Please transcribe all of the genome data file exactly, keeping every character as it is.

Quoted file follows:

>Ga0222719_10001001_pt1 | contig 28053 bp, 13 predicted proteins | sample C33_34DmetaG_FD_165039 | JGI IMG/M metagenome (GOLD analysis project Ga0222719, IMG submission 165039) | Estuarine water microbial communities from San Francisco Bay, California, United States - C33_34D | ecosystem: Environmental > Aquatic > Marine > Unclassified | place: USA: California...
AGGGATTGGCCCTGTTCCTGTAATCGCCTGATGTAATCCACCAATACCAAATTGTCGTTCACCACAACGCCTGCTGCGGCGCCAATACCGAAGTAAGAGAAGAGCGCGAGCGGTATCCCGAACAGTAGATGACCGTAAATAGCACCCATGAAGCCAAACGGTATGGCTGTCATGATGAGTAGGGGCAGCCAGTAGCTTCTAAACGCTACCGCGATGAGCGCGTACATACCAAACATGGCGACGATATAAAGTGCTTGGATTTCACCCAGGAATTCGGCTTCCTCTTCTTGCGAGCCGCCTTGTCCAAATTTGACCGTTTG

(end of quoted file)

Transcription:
>Ga0222719_10001001_pt1 | contig 28053 bp, 13 predicted proteins | sample C33_34DmetaG_FD_165039 | JGI IMG/M metagenome (GOLD analysis project Ga0222719, IMG submission 165039) | Estuarine water microbial communities from San Francisco Bay, California, United States - C33_34D | ecosystem: Environmental > Aquatic > Marine > Unclassified | place: USA: California...
AGGGATTGGCCCTGTTCCTGTAATCGCCTGATGTAATCCACCAATACCAAATTGTCGTTCACCACAACGCCTGCTGCGGCGCCAATACCGAAGTAAGAGAAGAGCGCGAGCGGTATCCCGAACAGTAGATGACCGTAAATAGCACCCATGAAGCCAAACGGTATGGCTGTCATGATGAGTAGGGGCAGCCAGTAGCTTCTAAACGCTACCGCGATGAGCGCGTACATACCAAACATGGCGACGATATAAAGTGCTTGGATTTCACCCAGGAATTCGGCTTCCTCTTCTTGCGAGCCGCCTTGTCCAAATTTGACCGTTTG